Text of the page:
Prime Minister Narendra Modi has lofty goals for India, and it seems to be working out perfectly.

The country has just commissioned its first home-built aircraft carrier, the INS Vikrant, seeking to counter China’s development. The ship costs $3 billion and is about 262-meter long, and has a 62.4-meter broad flight deck. With the Vikrant, India stands along with the small number of nations to own more than one aircraft carrier in service, coming in third, after UK and China.

Modi said during the ceremony at Cochin Shipyard that India’s the kind of nation that makes the impossible possible.

“The goal may be difficult. The challenges may be big. But when India makes up its mind, no goal is impossible.”

“‘Till now, this type of aircraft carrier was made only by developed countries. Today, India by entering this league has taken one more step towards becoming a developed nation.”

Modi added that the country’s defense still focuses on providing “major security” for its citizens.

INS Vikramaditya
Indian aircraft carrier INS Vikramaditya, former Gorshkov (Source: gorbatuy111/Wikimedia)

The Vikrant joins the INS Vikramaditya, a refurbished Soviet-era carrier from Russia bought by India in 2004. However, compared to the Vikramaditya, the Vikrant is smaller.

However, analysts are already praising its potential firepower. John Bradford, a senior fellow at the S. Rajaratnam School of International Studies in Singapore, said the Vikrant is a symbol of India’s “long-term vision to maintaining a world-class naval force.”

“There are looming questions about the survivability of any carrier in the missile age, but major navies — including those of the US, Japan, China and the UK — are doubling down on their carrier investments. In this sense India is keeping in the race,” Bradford said.

Press also toured the inside of the ship, and the Indian Navy showed the future home for its 1,700 crew members. An officer showed the Throttle Control Room, which they called “the heart of the ship.”

“From here, the gas turbine engines can be operated, which is how this floating city moves,” Lieutenant-Commander Sai Krishnan, a senior engineering officer, said.

There are four engines on board that build up 88MW of power. In addition, the Vikrant has three galleys with coffee-vending machines, tables, chairs, and places to keep large utensils.

“If you combine these galleys, close to 600 personnel can have their meals at the same time,” an officer said.

Moreover, the ship has a 16-bed hospital with two operating theaters and intensive care units. In the hangar are two Russian-origin aircraft (MiG 29K fighter and Kamov-31 helicopter). The Vikrant can travel 7,500 nautical miles from 18 knots to 28 knots, and the steel ship’s content is equivalent to three Eiffel Towers.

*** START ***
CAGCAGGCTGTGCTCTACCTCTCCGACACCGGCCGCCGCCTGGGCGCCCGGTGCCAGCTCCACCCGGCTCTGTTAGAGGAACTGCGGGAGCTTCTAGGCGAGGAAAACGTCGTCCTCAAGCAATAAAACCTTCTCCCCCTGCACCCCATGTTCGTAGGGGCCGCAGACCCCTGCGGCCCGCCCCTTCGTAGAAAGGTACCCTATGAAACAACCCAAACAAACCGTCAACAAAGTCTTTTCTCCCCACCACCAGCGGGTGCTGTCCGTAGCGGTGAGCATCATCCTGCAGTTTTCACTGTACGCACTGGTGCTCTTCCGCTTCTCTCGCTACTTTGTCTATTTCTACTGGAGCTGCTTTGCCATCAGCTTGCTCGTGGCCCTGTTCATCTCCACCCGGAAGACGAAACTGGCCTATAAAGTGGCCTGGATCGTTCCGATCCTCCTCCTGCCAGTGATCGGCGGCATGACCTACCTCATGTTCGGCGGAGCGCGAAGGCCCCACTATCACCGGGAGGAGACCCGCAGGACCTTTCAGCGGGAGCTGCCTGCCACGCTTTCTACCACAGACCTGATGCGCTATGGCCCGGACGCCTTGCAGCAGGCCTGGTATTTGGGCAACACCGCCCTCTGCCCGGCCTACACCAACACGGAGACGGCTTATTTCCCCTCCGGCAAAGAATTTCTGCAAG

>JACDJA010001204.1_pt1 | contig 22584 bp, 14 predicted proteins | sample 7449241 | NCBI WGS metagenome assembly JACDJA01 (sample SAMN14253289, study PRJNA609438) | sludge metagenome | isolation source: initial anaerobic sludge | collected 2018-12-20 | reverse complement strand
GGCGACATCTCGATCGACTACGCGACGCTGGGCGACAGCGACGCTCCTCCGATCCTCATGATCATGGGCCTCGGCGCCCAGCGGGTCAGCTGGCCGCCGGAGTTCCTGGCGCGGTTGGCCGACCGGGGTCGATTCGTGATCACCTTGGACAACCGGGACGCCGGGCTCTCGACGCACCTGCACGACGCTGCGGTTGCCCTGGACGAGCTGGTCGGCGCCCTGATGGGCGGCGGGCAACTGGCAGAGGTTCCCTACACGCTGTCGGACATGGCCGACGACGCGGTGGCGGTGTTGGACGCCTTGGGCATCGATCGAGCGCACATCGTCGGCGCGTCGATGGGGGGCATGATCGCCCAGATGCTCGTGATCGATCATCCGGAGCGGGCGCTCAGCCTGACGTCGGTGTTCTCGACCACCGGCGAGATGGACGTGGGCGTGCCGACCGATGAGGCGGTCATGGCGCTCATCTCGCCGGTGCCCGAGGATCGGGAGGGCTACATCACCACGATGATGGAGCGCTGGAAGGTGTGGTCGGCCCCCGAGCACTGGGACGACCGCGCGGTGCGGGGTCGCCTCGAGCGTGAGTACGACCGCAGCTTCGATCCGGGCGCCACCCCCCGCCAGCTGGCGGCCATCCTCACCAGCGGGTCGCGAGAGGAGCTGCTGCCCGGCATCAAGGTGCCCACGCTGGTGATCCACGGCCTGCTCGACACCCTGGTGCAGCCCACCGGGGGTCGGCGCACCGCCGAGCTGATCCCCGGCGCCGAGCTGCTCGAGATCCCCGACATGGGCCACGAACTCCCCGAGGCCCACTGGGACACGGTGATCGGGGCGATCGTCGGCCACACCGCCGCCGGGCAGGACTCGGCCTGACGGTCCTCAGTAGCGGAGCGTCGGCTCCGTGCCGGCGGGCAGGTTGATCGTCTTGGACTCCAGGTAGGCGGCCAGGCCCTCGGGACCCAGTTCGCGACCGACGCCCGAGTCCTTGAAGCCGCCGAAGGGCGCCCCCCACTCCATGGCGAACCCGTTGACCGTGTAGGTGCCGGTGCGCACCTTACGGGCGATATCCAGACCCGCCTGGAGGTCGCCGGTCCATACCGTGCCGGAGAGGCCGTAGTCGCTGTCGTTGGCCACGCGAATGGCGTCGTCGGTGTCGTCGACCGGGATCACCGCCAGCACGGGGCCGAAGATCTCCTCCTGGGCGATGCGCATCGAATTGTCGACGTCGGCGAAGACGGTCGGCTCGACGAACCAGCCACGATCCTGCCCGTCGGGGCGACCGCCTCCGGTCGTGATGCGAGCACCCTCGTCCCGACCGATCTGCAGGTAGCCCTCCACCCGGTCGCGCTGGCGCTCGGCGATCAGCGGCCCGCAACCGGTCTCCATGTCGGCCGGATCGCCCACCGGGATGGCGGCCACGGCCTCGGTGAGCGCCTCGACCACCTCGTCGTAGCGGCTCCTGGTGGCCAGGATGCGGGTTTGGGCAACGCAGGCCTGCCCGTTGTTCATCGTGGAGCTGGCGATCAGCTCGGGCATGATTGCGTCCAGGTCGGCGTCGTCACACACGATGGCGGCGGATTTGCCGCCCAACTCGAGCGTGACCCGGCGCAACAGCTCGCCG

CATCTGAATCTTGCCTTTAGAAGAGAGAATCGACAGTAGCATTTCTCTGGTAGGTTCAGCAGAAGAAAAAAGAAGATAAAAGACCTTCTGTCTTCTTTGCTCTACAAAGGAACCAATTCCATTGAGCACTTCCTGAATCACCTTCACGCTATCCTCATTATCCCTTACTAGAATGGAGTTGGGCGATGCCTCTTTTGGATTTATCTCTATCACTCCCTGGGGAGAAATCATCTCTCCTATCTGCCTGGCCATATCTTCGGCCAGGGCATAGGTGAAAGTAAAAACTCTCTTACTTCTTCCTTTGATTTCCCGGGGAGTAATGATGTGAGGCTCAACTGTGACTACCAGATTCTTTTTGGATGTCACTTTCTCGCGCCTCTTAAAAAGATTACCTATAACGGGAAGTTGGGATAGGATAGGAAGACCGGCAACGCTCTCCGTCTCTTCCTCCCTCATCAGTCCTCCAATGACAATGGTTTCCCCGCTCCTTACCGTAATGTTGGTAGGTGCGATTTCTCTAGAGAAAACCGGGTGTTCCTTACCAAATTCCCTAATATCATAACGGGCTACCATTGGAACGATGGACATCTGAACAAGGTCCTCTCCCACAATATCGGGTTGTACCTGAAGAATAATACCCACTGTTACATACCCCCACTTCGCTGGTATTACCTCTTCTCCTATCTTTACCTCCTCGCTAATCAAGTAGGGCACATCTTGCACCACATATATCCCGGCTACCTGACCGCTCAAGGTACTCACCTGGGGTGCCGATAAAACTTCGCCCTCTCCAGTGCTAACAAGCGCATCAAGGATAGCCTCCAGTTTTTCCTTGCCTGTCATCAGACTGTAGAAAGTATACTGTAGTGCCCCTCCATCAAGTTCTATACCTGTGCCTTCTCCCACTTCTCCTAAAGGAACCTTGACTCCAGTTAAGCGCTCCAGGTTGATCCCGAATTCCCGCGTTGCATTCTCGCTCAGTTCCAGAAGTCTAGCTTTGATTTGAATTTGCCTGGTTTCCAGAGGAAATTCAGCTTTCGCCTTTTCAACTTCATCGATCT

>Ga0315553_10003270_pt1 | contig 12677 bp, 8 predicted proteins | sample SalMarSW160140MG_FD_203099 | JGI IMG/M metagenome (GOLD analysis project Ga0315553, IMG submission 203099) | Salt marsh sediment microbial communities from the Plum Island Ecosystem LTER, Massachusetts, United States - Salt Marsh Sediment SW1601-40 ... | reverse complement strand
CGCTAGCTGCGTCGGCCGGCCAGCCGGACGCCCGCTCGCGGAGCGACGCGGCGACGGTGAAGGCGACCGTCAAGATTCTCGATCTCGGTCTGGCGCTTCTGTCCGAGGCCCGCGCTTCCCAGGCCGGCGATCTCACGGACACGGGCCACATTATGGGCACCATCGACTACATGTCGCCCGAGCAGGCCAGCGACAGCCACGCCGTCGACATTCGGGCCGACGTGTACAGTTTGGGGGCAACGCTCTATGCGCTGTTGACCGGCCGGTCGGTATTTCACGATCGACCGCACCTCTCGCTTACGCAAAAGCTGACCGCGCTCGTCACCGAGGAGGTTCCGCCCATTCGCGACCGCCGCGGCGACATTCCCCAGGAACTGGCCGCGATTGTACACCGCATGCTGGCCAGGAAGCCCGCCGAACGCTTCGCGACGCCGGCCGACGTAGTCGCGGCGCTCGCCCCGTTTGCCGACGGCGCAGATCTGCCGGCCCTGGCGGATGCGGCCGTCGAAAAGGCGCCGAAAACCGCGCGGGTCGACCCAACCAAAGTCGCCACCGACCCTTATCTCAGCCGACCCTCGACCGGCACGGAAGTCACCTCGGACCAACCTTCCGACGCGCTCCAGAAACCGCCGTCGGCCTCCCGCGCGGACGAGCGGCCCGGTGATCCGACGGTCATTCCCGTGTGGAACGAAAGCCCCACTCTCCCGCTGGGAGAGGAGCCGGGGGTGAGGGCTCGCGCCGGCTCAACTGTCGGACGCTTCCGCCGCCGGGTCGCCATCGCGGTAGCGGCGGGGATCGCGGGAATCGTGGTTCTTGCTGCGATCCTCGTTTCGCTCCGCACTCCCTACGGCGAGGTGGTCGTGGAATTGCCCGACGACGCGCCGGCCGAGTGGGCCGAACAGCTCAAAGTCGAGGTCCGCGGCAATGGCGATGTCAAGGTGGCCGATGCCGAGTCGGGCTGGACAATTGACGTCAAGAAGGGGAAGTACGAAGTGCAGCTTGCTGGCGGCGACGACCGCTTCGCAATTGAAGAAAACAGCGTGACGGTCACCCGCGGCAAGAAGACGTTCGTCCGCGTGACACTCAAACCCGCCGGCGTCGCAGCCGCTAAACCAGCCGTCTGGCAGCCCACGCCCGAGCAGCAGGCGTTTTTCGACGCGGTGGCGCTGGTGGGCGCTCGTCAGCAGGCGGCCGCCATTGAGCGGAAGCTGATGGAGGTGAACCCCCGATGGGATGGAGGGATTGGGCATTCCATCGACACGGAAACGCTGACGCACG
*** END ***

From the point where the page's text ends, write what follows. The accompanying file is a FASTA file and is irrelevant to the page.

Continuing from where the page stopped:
“Think of this like a parking space, with a team that looks after maintenance and repairs. From here, special lifts take the aircraft to the flight deck for flying operations,” said Lieutenant-Commander Vijay Sheoran.

The Indian Navy plans to start intensive flying operations later this year. With their flight deck measuring 12,500 sqm, they hope to operate 12 fighter planes and six helicopters simultaneously.

Reshaping India’s Military Influence in the Pacific

India’s first Chief of Defence Staff General Bipin Rawat believes that as their government provides more focus and funding to military initiatives, they could become “a true Indo-Pacific power by developing maritime security infrastructure in Andaman and the Nicobar Islands,” according to Hindustan Times.

Rawat plans to expand their national security plans to include the development of a container cum replenishment facility at Campbell Bay in Great Nicobar.

“Dovetailed into the plan was creating a deep harbor in the same Campbell Bay so that Indian aircraft carrier could berth and have a faster response time to any global emergency, including natural disasters. After the commissioning of INS Vikrant, the Modi government must activate its long-drawn-out plans by overcoming the usual military bureaucratic red tape [sic].”

With the Vikrant, analysts are encouraging India’s push for more indigenous equipment purchases (versus relying on suppliers like Russia).

“Foreign acquisition should be only for top-end technologies which will take a long time for Indian R&D to develop. The future lies in foreign defense majors joining hands with Indian private players to manufacture hardware in India, which can later be used by Indian armed forces and exported to friendly nations [sic].”